2 July 2012

Review: LAMB TO THE SLAUGHTER, Aline Templeton

  • published Hodder & Stoughton 2008
  • 409 pages
  • ISBN 978-0-340-92229-3
  • Source: my local library
  • #4 in the DI Marjory Fleming series
Synopsis (author's website)

A sunny evening, a tranquil garden – and an old man brutally gunned down on his doorstep.

In the pretty and peaceful market town of Kirkluce a proposed superstore development has divided the population in an increasingly bitter war.  The low-level aggression of bored youth that is generally tolerated has become sinister. The bloodied corpse of a sheep abandoned in the streets is more than just unpleasant vandalism and teenage bikers, terrorising a woman to breaking point, are impossible to control.

When a second victim is killed in what seems a random shooting, the fear in the town becomes tangible.  DI Fleming will not accept that the crimes are motiveless, but she struggles to make sense of the two murders, when nothing makes sense any more and no on will believe anything.  Not even the truth.

My Take

Earlier this year I identified a couple of Templeton novels I hadn't read and managed to snare this one at the local library. If you like your British police procedurals carefully plotted, with real life characters, then, like me, you'll enjoy this one.

The basic scenario is that a supermarket chain has its eye on the small market town of Kirkluce. They have identified the location for the next store in their expansion programme. It will mean the demolition of a number of small shops and the owner of those premises is opposed to it and has vowed he won't sell.
Of course the town is divided with some seeing the building of a supermarket as a great move, denigrating those who oppose the development as living in the past. The local Councillor, who also happens to be a land agent who can see fees coming his way, is all for the development.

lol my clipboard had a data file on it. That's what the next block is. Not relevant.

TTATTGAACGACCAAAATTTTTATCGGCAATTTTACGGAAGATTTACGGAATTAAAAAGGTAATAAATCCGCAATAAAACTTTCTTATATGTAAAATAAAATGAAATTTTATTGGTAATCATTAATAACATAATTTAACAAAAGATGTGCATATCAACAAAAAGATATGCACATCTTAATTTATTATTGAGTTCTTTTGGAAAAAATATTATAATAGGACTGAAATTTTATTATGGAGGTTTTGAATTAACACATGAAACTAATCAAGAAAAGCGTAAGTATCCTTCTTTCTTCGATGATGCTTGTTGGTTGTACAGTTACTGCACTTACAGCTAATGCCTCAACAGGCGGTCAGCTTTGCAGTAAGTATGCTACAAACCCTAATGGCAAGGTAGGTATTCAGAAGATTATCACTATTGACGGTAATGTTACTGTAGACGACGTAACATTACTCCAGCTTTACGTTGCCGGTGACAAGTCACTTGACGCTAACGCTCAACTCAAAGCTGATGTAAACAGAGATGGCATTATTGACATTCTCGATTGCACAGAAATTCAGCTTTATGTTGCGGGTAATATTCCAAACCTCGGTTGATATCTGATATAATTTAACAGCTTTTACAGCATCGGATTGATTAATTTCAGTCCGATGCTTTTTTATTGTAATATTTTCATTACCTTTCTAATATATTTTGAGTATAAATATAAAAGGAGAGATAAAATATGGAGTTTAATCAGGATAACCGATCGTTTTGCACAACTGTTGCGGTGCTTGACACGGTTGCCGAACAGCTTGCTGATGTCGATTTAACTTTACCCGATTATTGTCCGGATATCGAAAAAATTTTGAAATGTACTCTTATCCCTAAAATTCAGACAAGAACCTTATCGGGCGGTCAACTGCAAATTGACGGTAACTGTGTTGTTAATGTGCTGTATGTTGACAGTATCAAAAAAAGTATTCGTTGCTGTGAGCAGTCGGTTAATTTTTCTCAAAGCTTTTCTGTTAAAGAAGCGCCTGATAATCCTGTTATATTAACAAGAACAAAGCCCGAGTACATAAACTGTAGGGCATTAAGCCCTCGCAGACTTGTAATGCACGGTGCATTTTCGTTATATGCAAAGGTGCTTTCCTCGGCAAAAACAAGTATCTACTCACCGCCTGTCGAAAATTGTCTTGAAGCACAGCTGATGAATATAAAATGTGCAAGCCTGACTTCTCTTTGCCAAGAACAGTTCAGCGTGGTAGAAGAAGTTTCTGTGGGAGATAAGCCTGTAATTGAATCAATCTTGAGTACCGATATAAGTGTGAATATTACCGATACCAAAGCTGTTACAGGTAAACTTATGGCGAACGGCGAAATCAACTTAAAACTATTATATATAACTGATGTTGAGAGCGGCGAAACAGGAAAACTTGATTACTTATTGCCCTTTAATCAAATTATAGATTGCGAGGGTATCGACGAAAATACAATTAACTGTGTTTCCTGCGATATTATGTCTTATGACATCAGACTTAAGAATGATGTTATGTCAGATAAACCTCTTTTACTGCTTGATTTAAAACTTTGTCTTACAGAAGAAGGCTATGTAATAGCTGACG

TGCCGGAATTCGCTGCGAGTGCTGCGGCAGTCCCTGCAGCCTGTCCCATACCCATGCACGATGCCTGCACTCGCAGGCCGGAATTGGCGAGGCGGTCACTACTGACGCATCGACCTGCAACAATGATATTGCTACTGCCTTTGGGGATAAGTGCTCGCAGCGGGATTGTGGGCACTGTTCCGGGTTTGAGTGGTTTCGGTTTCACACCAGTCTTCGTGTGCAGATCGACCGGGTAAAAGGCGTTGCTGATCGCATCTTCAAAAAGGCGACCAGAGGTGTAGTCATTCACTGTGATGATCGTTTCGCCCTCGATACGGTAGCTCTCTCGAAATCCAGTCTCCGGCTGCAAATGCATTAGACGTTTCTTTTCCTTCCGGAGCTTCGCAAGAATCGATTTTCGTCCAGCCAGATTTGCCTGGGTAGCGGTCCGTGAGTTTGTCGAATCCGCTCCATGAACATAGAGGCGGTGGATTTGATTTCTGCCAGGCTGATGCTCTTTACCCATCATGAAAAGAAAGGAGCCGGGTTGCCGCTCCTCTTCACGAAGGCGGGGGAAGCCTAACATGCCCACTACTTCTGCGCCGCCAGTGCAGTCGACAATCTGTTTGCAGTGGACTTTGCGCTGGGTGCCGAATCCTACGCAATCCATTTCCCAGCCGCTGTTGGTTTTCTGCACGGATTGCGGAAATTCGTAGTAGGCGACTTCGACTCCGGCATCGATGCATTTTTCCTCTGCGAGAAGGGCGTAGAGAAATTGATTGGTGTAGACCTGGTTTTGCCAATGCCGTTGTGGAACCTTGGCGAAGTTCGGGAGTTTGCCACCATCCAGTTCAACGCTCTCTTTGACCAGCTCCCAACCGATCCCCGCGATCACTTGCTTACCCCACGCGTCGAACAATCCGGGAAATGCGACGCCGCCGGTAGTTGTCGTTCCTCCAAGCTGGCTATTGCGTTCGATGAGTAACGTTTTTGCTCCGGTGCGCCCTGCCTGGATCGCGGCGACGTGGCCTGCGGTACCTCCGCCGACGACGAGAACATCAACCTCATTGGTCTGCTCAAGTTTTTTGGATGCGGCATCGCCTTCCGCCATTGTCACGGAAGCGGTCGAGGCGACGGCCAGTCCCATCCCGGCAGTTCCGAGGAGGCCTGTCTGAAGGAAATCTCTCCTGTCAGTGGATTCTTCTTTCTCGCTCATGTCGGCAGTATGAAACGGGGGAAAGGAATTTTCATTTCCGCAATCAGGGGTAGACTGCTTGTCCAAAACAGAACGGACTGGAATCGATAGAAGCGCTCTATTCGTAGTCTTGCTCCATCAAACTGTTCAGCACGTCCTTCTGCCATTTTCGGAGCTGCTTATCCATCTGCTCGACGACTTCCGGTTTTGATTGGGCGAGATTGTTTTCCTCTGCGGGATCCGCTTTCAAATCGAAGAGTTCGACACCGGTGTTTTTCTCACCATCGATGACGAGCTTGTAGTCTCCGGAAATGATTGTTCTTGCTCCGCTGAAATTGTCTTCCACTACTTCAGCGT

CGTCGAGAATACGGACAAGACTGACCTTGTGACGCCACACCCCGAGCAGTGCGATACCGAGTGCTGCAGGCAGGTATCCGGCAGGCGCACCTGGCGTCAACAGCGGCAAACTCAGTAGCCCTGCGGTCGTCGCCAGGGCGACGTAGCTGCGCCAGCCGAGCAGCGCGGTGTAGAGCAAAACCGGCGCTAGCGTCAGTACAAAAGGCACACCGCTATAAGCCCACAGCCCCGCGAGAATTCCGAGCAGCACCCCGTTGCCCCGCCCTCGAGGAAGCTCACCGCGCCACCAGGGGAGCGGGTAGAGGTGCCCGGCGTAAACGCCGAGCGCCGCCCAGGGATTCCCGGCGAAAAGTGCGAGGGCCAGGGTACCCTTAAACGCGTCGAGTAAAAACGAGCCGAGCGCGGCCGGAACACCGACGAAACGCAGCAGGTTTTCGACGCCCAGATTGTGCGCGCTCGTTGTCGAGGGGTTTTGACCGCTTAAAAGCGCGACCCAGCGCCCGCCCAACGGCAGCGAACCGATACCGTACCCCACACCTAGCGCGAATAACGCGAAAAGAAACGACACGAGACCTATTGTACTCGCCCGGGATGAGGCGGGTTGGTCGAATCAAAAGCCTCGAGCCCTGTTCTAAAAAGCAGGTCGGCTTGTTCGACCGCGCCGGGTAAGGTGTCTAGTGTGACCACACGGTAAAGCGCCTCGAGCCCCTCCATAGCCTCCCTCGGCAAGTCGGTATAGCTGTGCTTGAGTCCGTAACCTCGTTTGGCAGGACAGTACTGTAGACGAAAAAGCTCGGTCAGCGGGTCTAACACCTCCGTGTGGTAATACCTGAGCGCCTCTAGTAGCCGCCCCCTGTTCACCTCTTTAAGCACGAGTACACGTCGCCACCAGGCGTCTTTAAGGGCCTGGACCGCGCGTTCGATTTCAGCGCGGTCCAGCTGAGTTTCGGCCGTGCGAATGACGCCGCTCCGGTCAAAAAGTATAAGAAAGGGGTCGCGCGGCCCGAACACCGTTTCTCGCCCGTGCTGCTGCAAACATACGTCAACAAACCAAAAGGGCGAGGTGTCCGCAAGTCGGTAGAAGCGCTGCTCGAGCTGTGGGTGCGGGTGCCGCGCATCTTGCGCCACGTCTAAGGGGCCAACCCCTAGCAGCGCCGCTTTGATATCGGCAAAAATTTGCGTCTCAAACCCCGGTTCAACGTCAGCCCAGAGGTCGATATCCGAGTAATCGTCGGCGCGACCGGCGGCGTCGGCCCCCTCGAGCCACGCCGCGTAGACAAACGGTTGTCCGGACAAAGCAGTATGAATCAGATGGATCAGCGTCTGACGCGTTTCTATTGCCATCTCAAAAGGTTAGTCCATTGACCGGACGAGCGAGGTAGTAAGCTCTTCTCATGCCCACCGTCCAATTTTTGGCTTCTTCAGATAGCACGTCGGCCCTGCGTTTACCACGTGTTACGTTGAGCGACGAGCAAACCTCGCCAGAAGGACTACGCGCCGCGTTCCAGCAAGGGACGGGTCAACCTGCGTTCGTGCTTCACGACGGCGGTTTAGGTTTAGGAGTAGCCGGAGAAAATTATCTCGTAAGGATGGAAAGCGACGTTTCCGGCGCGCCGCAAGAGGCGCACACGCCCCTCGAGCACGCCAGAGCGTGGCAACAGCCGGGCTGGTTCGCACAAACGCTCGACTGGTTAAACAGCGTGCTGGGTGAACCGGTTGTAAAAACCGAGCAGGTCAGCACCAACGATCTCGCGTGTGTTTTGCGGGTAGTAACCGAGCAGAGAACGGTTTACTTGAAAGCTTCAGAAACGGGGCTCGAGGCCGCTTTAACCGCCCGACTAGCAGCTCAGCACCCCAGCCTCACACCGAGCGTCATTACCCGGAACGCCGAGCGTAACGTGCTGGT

The first murder occurs when Marjory Fleming's sergeant Tam MacNee is on sick leave and unlikely to be back at work any time soon. Marjory misses Tam as a sounding board and an ideas man, and Tam himself is resentful of what he considers the unnecessary extension of his sick leave. Marjory bans her team from spilling information to Tam, but the last thing she needs is him taking matters into his own hands and carrying out his own investigation.

I've enjoyed every one of these books. The characters are great and the scenarios taken from the issues of social and economic change facing most small towns. The interaction between members of the police team is realistic and I've enjoyed watching Marjory's family develop. I'm looking forward to reading #6.

My rating: 4.6

The series (list from Fantastic Fiction)
1. Cold in the Earth (2005)
2. The Darkness and the Deep (2006)
3. Lying Dead (2007)
4. Lamb to the Slaughter (2008)
5. Dead in the Water (2009)
6. Cradle to Grave (2011)

My reviews

COLD IN THE EARTH (publ.2005) my rating 4.6
#1 in Templeton's Marjory Fleming series: COLD IN THE EARTH is set in Galloway, Scotland, and foot and mouth disease strikes the cattle. All livestock have to be destroyed, including the sheep Marge's husband Bill loves so much. When a burial pit is dug at Kirkluce human remains are found. The Mason family on whose property the remains are found are so committed to raising cattle that they go to Pamplona every year for the running of the bulls, and Jake, the head of the family is nicknamed the Minotaur. An interesting snapshot too of a community torn apart by first of all the BSE and now the foot-and-mouth crisis. Herds and flocks built up over generations have to be destroyed. This is D. I. Marjorie Fleming's first murder investigation too. She is a tall raw-boned Scotswoman who rules her investigation team with sensitivity and purpose. The characterisation and humanity in these books is excellent and I will certainly be looking for #3 in the series ( LYING DEAD).

THE DARKNESS AND THE DEEP (publ.2006) my rating 4.6   
The second in the series with protagonist D. I. Marjory Fleming. The wreck of the Knockhaven lifeboat causes the death of all 3 of its crew, and worse, it looks like it is the result of sabotage. D. I. Marjory Fleming is a tall raw-boned Scotswoman who rules her investigation team with sensitivity and purpose. This is an excellent read - many red herrings and lots of well drawn characters.


1 comment:

Anonymous said...

Kerrie - Glad you liked this one. I agree the series has a great set of characters, and there's a solid balance between "domestic scenes" and the investigations.


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